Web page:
I don’t think that people should regret *everything* (that they either knew at the time or that turned out to be a bad move on their part).  I do hold that those who’ve convinced themselves that they regret *nothing* are demonstrating that they have learned nothing about what it means to walk through this world as a sentient being.  To any and all  No-regrets folk, please: Do the world a favor: find a sci-fi time travel machine and go back and work on yourself.

 

Honestly, could a face like this have any regrets?

 

*   *   *

Department of The Corona Virus Playlist
The Honky-Tonk Country Music Edition

There are more sub-genres of Country Music than there are hook extender panels on Dolly Parton’s brassieres’ straps.  Honky-Tonk, a term whose etymology is disputed, generally refers to the kind of music which emerged from early 1900s piano bars which provided country music – often referred to (by the music industry) – as hillbilly music – to entertain their patrons. As per Wikipedia:

Originally, [honky tonk music] featured the guitar, fiddle, string bass, and steel guitar. The vocals were originally rough and nasal, as exemplified by the singer-songwriters Floyd Tillman and Hank Williams, but later developed a clear and sharp sound, such as that of George Jones and Faron Young. Lyrics tended to focus on working-class life, with frequently tragic themes of lost love, adultery, loneliness, alcoholism, and self-pity.

Moiself  has listed some of those exemplars of honky-tonk song titles which are IMHO, applicable to our social-isolating, transmission–paranoid, COVID-19 times, and which, in small groupings, imply a related story.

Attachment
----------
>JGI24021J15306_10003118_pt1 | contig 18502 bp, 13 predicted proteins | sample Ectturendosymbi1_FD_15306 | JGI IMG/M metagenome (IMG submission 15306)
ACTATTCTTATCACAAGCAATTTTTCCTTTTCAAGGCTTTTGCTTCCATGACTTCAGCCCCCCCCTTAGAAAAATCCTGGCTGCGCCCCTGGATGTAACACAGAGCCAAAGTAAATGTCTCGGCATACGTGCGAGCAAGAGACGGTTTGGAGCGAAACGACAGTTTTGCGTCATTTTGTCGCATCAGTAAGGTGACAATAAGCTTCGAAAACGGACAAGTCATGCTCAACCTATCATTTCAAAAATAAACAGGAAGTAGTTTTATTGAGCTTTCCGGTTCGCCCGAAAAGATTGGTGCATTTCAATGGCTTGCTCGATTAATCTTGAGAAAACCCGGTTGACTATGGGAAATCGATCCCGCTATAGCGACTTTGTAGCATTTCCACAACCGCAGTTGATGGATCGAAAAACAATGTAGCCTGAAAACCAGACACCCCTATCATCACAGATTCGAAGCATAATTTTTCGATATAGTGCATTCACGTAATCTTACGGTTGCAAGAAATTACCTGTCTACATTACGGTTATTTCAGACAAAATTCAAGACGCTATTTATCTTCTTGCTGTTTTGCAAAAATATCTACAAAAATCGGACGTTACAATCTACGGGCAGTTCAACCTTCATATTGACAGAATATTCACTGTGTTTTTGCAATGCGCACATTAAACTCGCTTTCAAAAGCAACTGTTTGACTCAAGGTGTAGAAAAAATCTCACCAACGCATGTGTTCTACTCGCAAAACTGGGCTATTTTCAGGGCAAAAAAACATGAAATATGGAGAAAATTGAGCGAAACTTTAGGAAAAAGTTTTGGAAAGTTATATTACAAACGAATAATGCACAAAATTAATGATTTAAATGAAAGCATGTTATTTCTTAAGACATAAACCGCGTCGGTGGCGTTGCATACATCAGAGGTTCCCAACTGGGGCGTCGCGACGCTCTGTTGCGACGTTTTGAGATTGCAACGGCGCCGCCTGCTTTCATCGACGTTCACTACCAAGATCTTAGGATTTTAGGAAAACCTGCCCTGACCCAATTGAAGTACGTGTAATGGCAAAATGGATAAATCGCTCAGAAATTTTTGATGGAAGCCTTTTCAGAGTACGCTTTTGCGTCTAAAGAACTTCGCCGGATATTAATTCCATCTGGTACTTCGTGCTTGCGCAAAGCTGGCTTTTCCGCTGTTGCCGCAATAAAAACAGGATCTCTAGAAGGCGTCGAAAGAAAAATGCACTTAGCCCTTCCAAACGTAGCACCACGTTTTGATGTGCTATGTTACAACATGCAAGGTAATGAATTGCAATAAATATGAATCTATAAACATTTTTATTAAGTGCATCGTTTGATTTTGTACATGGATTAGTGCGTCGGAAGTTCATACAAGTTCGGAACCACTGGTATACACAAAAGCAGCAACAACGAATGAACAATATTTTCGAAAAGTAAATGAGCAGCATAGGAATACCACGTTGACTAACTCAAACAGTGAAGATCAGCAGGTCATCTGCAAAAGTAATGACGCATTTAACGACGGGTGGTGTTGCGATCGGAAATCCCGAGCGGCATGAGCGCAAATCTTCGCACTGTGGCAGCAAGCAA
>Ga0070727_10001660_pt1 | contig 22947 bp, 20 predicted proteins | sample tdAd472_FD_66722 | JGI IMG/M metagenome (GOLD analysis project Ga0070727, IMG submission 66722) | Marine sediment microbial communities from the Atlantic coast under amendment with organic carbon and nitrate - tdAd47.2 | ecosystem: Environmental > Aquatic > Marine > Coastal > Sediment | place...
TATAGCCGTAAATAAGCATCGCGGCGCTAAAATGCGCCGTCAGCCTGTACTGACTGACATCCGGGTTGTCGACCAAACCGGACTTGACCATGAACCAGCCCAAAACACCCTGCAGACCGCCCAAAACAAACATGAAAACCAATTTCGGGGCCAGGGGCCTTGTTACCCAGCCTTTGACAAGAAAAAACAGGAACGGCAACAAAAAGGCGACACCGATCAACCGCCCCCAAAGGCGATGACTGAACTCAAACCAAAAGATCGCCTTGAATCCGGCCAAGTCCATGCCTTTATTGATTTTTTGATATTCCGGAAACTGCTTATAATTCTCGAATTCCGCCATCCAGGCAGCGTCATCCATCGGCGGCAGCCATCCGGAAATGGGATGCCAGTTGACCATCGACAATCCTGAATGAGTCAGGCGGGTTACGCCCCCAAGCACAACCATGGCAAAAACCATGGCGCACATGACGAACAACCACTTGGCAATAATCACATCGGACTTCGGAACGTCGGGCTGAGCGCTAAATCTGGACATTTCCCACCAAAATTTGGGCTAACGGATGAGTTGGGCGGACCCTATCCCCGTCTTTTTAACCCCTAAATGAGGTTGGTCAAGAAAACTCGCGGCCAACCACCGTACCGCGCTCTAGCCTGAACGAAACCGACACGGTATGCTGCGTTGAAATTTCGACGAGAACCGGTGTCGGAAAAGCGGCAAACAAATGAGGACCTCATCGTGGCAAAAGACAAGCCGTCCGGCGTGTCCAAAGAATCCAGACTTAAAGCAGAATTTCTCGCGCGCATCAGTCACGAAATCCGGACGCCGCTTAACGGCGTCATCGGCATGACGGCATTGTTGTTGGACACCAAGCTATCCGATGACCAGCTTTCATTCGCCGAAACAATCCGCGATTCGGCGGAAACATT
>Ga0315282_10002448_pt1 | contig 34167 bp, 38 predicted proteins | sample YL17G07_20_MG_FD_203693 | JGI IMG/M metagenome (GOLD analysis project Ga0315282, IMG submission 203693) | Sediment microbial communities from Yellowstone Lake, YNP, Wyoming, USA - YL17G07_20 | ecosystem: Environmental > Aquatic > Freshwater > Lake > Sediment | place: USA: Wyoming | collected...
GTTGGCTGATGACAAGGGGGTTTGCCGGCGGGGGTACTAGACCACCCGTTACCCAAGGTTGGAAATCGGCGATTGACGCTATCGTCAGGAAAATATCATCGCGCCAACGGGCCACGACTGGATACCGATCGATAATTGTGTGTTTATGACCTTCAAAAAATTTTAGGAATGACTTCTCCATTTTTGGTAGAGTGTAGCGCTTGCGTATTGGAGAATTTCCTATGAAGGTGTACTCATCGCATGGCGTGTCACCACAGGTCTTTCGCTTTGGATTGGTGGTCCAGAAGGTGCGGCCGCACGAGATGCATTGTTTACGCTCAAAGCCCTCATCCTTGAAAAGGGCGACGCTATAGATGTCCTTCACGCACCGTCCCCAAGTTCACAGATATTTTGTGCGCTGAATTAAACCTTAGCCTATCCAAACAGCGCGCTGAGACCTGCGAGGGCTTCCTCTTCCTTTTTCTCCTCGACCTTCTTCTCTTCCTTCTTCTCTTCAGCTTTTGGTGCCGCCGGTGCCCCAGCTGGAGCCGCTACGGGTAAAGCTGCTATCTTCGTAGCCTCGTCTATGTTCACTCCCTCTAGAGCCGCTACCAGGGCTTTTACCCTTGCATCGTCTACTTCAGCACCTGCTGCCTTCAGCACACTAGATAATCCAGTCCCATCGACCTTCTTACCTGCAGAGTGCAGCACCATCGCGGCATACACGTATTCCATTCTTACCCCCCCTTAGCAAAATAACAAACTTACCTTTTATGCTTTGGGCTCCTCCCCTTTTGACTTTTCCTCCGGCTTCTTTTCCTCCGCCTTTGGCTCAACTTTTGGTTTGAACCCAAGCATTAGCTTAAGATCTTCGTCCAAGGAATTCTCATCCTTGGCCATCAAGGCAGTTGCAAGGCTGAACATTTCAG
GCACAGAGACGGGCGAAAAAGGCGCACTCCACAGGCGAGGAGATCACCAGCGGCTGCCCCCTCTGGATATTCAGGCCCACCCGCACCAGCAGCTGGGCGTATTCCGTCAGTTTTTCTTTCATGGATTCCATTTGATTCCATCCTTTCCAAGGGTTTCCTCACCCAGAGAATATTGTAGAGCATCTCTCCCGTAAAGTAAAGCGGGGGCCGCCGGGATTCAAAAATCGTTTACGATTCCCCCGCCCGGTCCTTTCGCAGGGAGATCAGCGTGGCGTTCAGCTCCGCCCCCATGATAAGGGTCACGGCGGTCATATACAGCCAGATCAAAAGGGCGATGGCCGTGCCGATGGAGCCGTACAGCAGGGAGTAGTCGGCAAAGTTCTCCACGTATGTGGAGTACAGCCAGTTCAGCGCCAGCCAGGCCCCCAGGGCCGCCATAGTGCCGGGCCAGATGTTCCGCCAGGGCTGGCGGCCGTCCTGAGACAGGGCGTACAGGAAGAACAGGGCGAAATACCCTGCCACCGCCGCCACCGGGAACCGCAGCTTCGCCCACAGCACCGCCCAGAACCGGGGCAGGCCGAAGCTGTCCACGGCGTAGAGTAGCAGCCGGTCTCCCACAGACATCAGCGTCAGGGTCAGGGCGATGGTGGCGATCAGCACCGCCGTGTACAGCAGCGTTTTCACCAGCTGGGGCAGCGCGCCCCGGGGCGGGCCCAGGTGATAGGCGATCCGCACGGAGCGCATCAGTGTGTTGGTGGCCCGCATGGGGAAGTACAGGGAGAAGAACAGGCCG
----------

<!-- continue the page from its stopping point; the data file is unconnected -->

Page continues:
I’ve Been Out A-walkin’
I’ll Give You Something To Drink About
If Drinking Don’t Kill Me
God’s Gonna Get ‘cha
Your Cheating Heart
Hell Stays Open All Night Long

All My Friends Are Gonna Be Strangers
Blue Side Of Lonesome
We Live In Two Different Worlds
Bridge Washed Out
Don’t Let Me Cross Over

Just Waitin’
I Love You So Much It Hurts
Near You
Nothing Can Stop My Loving You
Drivin’ Nails in My Coffin

We Must Have Been Out Of Our Minds
We’re Gonna Hold On
There’s The Door
How Can You Refuse Him Now
When The Grass Grows Over Me

Be Careful Of Stones You Throw
Alone And Forsaken
I Love You So Much It Hurts
I Just Don’t Like This Kind Of Livin’
I’ve Just Told Mama Goodbye

Take These Chains From My Heart
The Angel Of Death
The Old Log Train
Wealth Won’t Save Your Soul
You’re Barkin’ Up The Wrong Tree Now

*   *   *

Pun For The Day

Puns about German sausages are the wurst.

 

Nein! Nein! Nein!

*   *   *

Department of Epicurean Excursion Evolution  [3]